Don't treat timber in your home with pesticides unless you absolutely have to, and if you do, try to get bat friendly types.
Don't get rid of big trees with hanging bark or cavities as these are often roosting places.
Try to have nectar plants flowering for as much of the year as possible.
Don't fill all the gaps in your eaves etc. I don't know about American species, but British bats do no harm at all to your house. (All British bats are insect eaters)
All British bats are protected and so are their roosts, whether in use at the time or not.


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RE: How many have ben successful with bat houses?

I just looked back at what I posted and I need to correct something, "remaining 1/3rd eat nectar, pollen, and fruit".

Pru, you meant you don't have any body of water nearby by you, right?

I have Big Brown Bats around here (Eptesicus fuscus) as well as Small Brown Bats (Myotis lucifugus). The Small Brown bats are the species occupying my bat houses that drop down and and perform air acrobatics for us shortly after sundown. They are very tiny and delicate in appearance. I have no idea where the Big Brown Bats are roosting around here but they are here somewhere. I am relatively sure we also have both the Hoary Bat (Lasiurus cinereus) and the Red Bat (Lasiurus borealis) in the general area as I sat outside in a lawn chair a few times near the street lamp to wait and watch what swooped in to scope out the insects and have seen those two species. The Hoary bat is strikingly beautiful in that it has silver tipped fur much like a chinchilla. It is also the largest bat I have around here. Again I have no idea where they are roosting. I would like a pair of night vision binoculars. I wish the good ones weren't around $600.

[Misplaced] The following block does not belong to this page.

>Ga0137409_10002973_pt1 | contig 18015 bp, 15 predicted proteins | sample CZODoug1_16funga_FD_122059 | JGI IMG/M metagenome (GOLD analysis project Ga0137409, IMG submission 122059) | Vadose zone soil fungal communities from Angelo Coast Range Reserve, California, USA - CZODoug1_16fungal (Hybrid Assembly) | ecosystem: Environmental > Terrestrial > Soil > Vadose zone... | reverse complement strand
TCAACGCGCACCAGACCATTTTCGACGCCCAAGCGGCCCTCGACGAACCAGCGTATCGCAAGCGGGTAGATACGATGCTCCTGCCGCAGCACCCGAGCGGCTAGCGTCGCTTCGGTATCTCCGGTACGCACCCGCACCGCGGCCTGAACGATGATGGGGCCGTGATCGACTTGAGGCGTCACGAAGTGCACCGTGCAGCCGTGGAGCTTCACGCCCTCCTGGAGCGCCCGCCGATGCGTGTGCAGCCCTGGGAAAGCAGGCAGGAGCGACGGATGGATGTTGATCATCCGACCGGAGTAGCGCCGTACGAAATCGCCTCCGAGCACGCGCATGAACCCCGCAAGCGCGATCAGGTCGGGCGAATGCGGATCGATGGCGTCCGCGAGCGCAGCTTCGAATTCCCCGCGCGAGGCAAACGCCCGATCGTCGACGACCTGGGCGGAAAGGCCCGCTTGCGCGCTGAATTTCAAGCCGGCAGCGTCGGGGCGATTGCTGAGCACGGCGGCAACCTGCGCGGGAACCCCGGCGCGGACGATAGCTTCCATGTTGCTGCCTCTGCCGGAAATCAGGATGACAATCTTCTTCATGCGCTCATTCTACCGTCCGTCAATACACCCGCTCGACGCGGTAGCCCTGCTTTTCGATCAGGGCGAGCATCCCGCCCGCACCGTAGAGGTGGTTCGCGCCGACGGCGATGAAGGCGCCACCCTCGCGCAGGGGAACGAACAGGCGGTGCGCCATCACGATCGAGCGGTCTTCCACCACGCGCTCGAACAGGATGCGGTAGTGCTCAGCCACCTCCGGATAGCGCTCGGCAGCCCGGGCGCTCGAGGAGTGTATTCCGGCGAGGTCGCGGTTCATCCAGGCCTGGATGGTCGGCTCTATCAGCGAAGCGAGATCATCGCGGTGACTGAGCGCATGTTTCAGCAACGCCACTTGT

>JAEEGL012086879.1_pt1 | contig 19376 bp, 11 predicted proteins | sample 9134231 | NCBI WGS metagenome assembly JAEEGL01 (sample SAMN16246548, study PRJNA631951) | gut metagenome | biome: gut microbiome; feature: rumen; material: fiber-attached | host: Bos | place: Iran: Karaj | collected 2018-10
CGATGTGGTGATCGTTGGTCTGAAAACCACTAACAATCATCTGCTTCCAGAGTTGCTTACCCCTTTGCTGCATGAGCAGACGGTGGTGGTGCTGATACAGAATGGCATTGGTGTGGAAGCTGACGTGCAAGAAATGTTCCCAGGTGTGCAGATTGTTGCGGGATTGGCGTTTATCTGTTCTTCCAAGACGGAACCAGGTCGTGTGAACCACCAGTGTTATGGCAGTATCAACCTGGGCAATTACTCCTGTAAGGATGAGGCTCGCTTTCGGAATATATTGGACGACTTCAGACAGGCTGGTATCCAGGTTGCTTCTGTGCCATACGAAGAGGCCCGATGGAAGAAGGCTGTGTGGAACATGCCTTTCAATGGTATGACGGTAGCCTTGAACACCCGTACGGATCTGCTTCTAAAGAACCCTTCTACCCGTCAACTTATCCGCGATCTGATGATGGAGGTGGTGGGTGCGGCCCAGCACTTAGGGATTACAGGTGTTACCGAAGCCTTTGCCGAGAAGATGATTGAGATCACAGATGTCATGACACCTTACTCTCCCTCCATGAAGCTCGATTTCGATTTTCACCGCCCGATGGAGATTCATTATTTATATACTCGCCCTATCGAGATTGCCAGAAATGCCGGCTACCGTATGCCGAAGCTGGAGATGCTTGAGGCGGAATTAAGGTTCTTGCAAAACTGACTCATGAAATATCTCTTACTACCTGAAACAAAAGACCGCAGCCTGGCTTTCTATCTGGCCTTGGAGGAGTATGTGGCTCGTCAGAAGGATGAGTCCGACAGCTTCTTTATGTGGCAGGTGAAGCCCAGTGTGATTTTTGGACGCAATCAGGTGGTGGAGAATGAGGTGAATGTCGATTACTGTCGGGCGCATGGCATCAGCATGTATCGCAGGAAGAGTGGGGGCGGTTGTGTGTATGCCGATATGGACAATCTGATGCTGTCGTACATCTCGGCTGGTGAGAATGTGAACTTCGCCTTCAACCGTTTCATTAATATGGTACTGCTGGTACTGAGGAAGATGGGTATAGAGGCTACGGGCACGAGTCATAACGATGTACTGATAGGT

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RE: How many have ben successful with bat houses?

Laura,
I live in a very wet wooded part of the state. There is a stream about a half mile away, but no large lake or pond nearby. The mosquitos are ferocious here in the summer.
Pru


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RE: How many have ben successful with bat houses?

Laura, have you thought of getting a bat detector instead of binocs? You can get a basic one for about 50 at the moment.
Or you might find someone selling second hand night vision binoculars cheaper.


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RE: How many have ben successful with bat houses?

Someone mentioned trees with loose bark or natural cavities...and I believe this is why not a single bat has been seen in our house since we put it up. We are basically surrounded by shagbark hickory and have TONS of bats. I have even seen them through the mild winters we have been having lately. We have plenty of water which = plenty of mosquitoes and other flies, and plenty of bats but they just seem to prefer the other local real estate.